A student benefits from their attempt at a solution or proof being checked by the teacher. My own view is that, if the student's work is poor, it is best just to provide a model solution or proof in its place. In general, I think that bad work is best ignored and forgotten. The value of the failed attempt is that it has focused the student somewhat on the issues; he or she is then better prepared to understand and appreciate the good solution or proof.
An alternative view is that it is better to start from what the student has done: correcting and adding minimally so that the goal is eventually reached. Presumably the idea is to give encouragement by allowing the student to believe that they mostly got there and only needed a bit of help.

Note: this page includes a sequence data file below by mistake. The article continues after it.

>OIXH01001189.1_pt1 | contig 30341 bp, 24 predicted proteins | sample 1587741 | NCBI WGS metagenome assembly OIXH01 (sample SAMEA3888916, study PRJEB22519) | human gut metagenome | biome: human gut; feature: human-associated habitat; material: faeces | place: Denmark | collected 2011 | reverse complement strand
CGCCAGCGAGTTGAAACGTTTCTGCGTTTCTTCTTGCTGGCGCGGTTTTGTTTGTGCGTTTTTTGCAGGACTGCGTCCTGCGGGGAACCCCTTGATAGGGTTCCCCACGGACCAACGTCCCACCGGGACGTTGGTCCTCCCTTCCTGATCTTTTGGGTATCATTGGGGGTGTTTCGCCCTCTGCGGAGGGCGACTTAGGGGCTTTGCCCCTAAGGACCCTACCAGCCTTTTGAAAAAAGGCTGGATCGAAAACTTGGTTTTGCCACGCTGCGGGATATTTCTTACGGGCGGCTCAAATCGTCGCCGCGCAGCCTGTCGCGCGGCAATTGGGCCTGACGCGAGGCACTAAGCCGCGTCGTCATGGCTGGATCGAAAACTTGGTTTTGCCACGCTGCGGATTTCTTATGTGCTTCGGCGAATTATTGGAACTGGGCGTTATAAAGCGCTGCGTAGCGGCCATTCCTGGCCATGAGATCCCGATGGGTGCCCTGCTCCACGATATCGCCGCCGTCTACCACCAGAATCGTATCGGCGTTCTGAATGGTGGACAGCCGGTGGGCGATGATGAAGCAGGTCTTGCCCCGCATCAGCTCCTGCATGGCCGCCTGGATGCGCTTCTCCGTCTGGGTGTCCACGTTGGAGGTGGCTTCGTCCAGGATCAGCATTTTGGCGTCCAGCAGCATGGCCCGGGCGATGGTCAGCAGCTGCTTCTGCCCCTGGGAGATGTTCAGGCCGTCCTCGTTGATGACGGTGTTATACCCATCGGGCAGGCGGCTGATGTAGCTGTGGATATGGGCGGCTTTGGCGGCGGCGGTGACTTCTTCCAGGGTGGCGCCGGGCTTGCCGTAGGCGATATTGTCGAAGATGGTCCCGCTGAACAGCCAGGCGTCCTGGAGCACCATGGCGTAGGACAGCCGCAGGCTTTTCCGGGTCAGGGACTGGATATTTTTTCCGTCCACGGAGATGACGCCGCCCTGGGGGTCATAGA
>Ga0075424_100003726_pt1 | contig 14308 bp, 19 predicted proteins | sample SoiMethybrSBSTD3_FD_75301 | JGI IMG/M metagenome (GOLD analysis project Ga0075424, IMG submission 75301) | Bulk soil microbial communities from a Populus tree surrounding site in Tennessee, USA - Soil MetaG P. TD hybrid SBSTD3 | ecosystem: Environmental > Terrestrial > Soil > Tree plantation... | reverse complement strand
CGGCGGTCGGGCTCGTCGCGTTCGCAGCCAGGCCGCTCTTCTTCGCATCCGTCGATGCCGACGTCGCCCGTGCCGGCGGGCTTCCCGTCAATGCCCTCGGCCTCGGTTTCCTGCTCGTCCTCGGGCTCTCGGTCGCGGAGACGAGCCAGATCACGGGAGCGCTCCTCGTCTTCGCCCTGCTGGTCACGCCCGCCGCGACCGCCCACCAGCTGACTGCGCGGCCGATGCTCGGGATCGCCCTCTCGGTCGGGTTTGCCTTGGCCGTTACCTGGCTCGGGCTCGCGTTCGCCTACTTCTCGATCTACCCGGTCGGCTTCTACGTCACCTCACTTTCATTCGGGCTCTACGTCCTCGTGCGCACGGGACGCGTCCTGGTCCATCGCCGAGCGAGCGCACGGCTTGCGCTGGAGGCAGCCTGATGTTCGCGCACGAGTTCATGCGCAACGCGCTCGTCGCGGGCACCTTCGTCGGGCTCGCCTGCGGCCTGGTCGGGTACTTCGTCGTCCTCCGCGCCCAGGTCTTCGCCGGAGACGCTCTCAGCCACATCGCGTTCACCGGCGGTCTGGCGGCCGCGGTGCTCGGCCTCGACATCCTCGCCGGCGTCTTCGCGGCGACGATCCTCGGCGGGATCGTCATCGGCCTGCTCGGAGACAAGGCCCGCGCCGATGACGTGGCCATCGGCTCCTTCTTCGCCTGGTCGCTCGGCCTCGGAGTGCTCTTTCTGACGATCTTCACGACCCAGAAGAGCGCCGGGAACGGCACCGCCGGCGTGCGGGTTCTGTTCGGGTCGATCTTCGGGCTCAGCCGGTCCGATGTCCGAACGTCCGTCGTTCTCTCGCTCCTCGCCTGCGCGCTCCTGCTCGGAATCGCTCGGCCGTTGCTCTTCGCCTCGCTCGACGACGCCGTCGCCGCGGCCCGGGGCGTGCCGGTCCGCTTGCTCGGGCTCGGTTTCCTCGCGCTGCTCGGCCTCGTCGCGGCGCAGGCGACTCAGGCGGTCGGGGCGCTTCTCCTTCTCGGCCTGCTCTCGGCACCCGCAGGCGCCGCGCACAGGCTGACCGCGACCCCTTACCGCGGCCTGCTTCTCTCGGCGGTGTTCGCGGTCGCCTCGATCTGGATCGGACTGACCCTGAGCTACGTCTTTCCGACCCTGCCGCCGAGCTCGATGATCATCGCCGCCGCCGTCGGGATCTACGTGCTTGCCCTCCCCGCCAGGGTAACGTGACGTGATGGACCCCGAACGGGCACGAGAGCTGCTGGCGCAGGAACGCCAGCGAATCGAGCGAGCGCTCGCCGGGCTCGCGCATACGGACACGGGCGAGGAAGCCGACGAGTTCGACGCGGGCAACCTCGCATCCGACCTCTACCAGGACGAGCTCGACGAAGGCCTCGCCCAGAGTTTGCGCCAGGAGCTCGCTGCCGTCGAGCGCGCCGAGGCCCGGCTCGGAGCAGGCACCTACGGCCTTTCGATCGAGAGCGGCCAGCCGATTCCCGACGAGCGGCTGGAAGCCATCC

I don't like the alternative view because, even when the amended result is, in a strict sense, free of fallacy, the student is typically still left with a clumsy and badly written piece of work.
What I am seeking here is an argument for the opposing view and against my view, which I admit may be wrong.